For most of the last century in the English language teaching arena, developing in the learners the ‘ability to think in English’ was pursued as an ultimate objective (for example, in what was known as the Direct Method among the earliest models of English teaching to speakers of other languages). But today we learn from modern scientific research that this is a scientifically impossible goal; the most competent non-native speaker of English (a person whose mother tongue is a language other than English) will still depend on a sort of internal translation from their mother tongue in whatever they say. So, there is a great need to emphasize the teaching of their respective mother tongues to the children. This holds true even where they receive their education in a language other than their mother tongue. As mother tongues, therefore, all the three languages are of the highest importance to their respective users.


Cast in the second language role they may be expected to serve rather more utilitarian purposes. In this respect the role of English will be special. But, to take the indigenous languages first: Tamils and Sinhalese will need to learn each other’s language primarily for day to day communication, and for use in the workplace meaning a government office, business, and social work, etc; a knowledge of both languages could also be a definite advantage for those interested in active politics; but, in addition to this, a language is a key to the understanding and appreciation of a particular community’s cultural experience as expressed in its arts, literature, drama, etc. The more the purposes a person sets out to fulfil through a second language, the more intensively will they be required to learn it. However, the second language syllabus for Sinhala and Tamil need not be too extensive. What we should aim at is basic literacy in the language, which will prepare the learners for future inter-communal interaction while allowing individuals to study the languages more intensively on their own if they so wish. Since English has special relevance in education the syllabus for English as a second language should be more extensive than that for the indigenous languages in the same position. And the study of English should be integrated into the teaching of other subjects where the medium of instruction is Sinhala or Tamil.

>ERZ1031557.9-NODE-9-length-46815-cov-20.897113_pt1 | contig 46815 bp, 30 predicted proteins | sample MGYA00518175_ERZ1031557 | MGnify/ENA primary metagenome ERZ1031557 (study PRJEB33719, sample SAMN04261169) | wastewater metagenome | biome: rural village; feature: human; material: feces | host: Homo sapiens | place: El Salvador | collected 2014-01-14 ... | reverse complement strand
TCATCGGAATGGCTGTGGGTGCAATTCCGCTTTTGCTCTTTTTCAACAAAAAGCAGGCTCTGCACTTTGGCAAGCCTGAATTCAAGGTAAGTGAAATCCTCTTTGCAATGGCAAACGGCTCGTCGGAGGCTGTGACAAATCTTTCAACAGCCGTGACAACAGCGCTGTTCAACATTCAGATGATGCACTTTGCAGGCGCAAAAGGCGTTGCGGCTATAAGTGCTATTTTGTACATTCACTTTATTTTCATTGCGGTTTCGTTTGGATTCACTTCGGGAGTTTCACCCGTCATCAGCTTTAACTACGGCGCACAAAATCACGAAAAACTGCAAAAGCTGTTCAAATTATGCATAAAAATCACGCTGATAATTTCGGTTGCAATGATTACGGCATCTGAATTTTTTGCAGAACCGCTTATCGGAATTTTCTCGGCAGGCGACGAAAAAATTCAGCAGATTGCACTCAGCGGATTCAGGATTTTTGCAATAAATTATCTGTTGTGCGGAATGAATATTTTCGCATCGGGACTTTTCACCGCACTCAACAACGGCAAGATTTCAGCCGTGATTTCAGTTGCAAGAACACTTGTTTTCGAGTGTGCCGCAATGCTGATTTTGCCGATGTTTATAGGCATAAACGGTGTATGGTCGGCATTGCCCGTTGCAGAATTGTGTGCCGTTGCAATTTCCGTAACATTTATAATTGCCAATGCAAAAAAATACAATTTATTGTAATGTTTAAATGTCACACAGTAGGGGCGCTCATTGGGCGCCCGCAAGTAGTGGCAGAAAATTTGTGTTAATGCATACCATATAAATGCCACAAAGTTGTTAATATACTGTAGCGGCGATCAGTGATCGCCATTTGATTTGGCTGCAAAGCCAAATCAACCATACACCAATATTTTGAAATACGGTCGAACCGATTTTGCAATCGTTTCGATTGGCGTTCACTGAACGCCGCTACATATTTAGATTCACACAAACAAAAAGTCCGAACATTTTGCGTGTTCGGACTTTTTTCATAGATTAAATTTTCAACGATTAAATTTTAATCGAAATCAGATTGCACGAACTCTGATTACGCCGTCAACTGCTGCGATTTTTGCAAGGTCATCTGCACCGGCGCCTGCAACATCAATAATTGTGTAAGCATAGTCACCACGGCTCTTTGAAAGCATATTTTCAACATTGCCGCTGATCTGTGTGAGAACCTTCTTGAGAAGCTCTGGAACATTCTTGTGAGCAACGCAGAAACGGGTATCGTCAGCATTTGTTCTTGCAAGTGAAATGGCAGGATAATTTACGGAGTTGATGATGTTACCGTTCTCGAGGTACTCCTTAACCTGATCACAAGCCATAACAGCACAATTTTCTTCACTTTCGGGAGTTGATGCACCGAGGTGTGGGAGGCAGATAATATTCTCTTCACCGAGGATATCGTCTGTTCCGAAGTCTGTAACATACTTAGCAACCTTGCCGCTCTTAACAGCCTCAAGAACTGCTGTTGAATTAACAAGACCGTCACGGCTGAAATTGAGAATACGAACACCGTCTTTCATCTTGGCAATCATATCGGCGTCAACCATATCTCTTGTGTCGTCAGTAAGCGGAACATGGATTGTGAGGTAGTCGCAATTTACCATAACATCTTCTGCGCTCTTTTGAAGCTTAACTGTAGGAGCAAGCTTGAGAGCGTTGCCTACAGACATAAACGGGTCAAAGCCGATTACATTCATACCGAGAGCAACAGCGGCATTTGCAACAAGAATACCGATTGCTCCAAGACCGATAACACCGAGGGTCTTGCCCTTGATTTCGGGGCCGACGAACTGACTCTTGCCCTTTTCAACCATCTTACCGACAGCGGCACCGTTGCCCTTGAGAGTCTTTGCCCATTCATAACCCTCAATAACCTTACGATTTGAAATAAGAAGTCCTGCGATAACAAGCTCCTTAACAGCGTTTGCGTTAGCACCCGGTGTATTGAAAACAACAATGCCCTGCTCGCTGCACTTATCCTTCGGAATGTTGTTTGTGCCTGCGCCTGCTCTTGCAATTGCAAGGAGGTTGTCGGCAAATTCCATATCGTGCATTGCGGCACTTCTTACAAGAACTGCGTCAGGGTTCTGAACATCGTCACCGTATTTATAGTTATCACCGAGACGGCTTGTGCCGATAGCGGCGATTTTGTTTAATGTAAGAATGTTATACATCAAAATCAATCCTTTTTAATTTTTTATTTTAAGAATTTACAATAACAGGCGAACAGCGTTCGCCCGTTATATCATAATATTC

My proposal, therefore, is that under the three language initiative children should be made proficient in all three languages at the individually appropriate levels suggested above irrespective of the medium of instruction that they may adopt at parental discretion or choice (be it Sinhala, Tamil, or English). If it is to succeed trilingual proficiency should be made a compulsory part of general education for all our students: in other words, formal education must ensure that each child has a firm grounding in the mother tongue, an almost comparable knowledge of English, and sufficient communicative mastery of Sinhala or Tamil as a second language as the case may be. And this must be reflected in the three language curriculum.